Thanks to his favoured position at court, Lully saw many of his operas published during his own lifetime. This was unique for the period in Europe, since high printing costs made editing such large-scale works difficult. in italy the ephemeral nature of productions, continually subject to changing fashions and an unbridled competition between impresarios, made publication unattractive and only the libretti enjoyed this privilege. In France however, the editions of these operas by Ballard, «seul éditeur du Roy pour la musique», contributed actively to their fame. Later, well after the composer’s death when the privilege of editing the music had finally expired, the publisher Baussen re-edited the operas, not however in full score like his predecessor but in reduction. Only the outer orchestral parts were notated, with the exception of the trios which were written out completely. These editions were more practical, more economical, and the technique of copper engraving made them more pleasant to read. The success of Lully’s operas, with permanent references to them being made in romantic literature, only served to increase distribution of the musical material. These re-editions are also evidence of a certain popularisation and a growing domestic use of the works. The most famous airs and scenes took their place in salons and in the musical life of numerous amateurs.
In the golden age of the harpsichord it was only natural to employ this instrument in such a repertoire. It was also an age in which François Couperin, known as Le grand, enjoyed great fame and who, in his preface to his Apothéose de Lully, evoked the possibility of playing the trios on two harpsichords rather than in their usual instrumentation. The development of harpsichord teaching and the publication of a high-quality repertoire led more and more people to appreciate the instrument and to play it themselves. As Couperin said, «The harpsichord is perfect in its range and brilliant in its nature», and the combination of two of these instruments extends their polyphonic capabilities still further, thus creating a body of sound particularly well-adapted to the realisation of orchestral scores.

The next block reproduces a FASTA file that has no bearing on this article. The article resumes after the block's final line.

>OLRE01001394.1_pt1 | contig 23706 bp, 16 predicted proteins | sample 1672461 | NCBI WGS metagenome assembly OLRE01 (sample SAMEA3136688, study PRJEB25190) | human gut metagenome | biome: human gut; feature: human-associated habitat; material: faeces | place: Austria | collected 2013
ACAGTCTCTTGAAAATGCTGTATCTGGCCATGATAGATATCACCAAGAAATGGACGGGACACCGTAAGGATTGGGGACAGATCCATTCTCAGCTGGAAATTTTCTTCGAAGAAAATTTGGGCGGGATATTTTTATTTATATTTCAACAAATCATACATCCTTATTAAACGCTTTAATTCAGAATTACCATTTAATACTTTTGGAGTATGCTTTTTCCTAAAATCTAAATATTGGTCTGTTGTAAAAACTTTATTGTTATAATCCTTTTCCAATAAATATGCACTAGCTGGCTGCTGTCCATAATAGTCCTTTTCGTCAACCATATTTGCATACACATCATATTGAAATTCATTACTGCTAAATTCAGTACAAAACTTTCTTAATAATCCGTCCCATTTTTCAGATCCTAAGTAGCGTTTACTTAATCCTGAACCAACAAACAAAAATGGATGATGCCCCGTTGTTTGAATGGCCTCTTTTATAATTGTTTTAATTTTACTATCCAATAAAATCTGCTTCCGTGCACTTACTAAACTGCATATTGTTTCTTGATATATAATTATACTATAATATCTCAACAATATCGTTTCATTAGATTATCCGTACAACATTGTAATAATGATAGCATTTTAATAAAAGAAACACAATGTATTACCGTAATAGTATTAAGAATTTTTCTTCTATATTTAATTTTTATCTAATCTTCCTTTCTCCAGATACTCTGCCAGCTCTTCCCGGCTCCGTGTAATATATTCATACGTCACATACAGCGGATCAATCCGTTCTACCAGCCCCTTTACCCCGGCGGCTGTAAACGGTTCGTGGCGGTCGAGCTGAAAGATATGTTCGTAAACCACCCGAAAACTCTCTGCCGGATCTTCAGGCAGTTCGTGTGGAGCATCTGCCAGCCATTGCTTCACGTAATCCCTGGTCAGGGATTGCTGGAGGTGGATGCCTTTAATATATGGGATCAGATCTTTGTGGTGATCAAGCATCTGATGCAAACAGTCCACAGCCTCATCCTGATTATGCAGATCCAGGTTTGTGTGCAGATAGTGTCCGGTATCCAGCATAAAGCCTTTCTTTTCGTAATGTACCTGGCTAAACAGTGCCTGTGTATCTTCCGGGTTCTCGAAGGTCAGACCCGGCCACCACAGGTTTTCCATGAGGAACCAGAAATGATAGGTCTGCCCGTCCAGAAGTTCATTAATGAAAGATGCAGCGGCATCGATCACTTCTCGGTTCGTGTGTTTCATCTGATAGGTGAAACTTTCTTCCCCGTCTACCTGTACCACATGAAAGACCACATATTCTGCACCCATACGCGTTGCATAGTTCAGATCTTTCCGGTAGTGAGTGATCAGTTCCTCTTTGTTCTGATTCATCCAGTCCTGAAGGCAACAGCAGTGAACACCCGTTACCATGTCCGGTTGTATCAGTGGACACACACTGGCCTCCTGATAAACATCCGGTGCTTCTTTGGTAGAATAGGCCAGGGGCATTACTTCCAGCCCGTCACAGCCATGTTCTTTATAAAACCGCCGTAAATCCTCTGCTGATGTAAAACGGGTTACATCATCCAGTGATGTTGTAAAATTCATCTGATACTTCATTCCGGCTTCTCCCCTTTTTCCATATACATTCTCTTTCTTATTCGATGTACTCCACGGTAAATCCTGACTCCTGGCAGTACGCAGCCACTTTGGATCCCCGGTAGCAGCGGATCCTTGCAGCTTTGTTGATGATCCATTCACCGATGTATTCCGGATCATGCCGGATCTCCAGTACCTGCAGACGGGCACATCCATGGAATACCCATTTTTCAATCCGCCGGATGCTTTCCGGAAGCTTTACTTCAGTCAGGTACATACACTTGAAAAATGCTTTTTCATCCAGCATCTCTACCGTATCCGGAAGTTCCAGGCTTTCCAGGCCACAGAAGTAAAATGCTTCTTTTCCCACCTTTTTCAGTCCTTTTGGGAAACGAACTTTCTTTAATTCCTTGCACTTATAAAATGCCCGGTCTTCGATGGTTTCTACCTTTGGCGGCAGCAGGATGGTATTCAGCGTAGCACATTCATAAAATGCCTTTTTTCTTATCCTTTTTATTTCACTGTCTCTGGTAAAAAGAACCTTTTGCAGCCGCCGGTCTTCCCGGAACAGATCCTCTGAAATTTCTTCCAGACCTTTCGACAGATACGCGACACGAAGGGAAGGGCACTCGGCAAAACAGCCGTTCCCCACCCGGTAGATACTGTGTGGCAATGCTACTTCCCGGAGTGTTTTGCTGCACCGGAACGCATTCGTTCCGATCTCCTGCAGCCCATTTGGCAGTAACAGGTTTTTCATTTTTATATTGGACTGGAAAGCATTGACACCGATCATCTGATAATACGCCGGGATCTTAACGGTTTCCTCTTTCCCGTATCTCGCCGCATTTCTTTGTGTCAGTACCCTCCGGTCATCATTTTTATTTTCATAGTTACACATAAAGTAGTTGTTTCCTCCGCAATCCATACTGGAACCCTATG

In imaging a Parisian musical salon at the beginning of the 18th century, we may find two singers and two harpsichordists who have put together their favourite airs and scenes by Lully, performing them before a select audience …


Scenes and Airs from Lully’s Operas

«Tranquilles coeurs» aus «Le Triomphe de l’Amour» (1681)
Ouverture aus «Phaéton» (1683)
«Heureux qui peut voir du rivage» aus «Phaéton»
«Heureuse une âme indifférente» aus «Phaéton»
«Arrestons-nous icy» aus «Armide» (1686)
Air pour les démons et les monstres aus «Amadis» (1684)

«Je vais partir belle Hermione» aus «Cadmus et Hermione» (1673)
«Amour, voy quels maux tu nous fais» aus «Cadmus et Hermione»

«Toy qui dans ce tombeau» aus «Amadis»
«Ah! tu me trahis» aus «Amadis»
Chaconne aus «Amadis»


Ouverture aus «Bellérophon» (1679)
«Que ce jardin se change en un désert affreux» aus «Bellérophon»
Premier air aus «Bellérophon»
«Quel spectacle charmant» aus «Bellérophon»

«Ah! Si la liberté me doit être ravie» aus «Armide»
Passacaille aus «Armide»
«Le perfide Renaud me fuit» aus «Armide»

«Florestan! Corisande!» aus «Amadis»
Chaconne in C aus «Amadis»
«Amour, que veux-tu de moy?» aus «Amadis»


les sentimens


Jean-Baptiste Lully (1632-1687): Tranquilles Coeurs (from le Triomphe de l’Amour 1681)

 ORF_CD _3076ORF CD available on www.amazon.fr